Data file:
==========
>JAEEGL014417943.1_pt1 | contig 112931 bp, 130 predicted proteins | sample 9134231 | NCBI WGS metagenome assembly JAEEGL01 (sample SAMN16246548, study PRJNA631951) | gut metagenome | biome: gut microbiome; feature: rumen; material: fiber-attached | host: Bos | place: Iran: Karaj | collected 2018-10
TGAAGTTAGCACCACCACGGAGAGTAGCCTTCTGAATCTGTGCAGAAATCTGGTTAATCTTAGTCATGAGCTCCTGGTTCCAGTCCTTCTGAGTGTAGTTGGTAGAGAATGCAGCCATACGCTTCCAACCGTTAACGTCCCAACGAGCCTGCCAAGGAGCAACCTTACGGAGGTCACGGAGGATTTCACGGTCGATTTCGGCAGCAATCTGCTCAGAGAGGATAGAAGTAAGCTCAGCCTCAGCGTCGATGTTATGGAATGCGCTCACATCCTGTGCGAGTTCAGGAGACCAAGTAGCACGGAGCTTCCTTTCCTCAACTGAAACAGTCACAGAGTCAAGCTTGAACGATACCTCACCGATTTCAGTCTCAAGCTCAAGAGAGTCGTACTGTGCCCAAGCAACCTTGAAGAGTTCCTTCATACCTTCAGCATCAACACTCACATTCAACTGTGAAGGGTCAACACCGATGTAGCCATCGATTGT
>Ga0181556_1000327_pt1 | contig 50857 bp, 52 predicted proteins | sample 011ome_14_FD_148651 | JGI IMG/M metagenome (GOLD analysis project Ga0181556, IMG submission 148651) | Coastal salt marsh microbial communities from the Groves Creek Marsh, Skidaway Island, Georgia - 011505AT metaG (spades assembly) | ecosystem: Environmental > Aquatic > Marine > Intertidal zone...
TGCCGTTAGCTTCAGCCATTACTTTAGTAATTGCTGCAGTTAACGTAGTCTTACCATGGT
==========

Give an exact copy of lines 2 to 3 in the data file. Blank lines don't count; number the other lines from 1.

TGAAGTTAGCACCACCACGGAGAGTAGCCTTCTGAATCTGTGCAGAAATCTGGTTAATCTTAGTCATGAGCTCCTGGTTCCAGTCCTTCTGAGTGTAGTTGGTAGAGAATGCAGCCATACGCTTCCAACCGTTAACGTCCCAACGAGCCTGCCAAGGAGCAACCTTACGGAGGTCACGGAGGATTTCACGGTCGATTTCGGCAGCAATCTGCTCAGAGAGGATAGAAGTAAGCTCAGCCTCAGCGTCGATGTTATGGAATGCGCTCACATCCTGTGCGAGTTCAGGAGACCAAGTAGCACGGAGCTTCCTTTCCTCAACTGAAACAGTCACAGAGTCAAGCTTGAACGATACCTCACCGATTTCAGTCTCAAGCTCAAGAGAGTCGTACTGTGCCCAAGCAACCTTGAAGAGTTCCTTCATACCTTCAGCATCAACACTCACATTCAACTGTGAAGGGTCAACACCGATGTAGCCATCGATTGT
>Ga0181556_1000327_pt1 | contig 50857 bp, 52 predicted proteins | sample 011ome_14_FD_148651 | JGI IMG/M metagenome (GOLD analysis project Ga0181556, IMG submission 148651) | Coastal salt marsh microbial communities from the Groves Creek Marsh, Skidaway Island, Georgia - 011505AT metaG (spades assembly) | ecosystem: Environmental > Aquatic > Marine > Intertidal zone...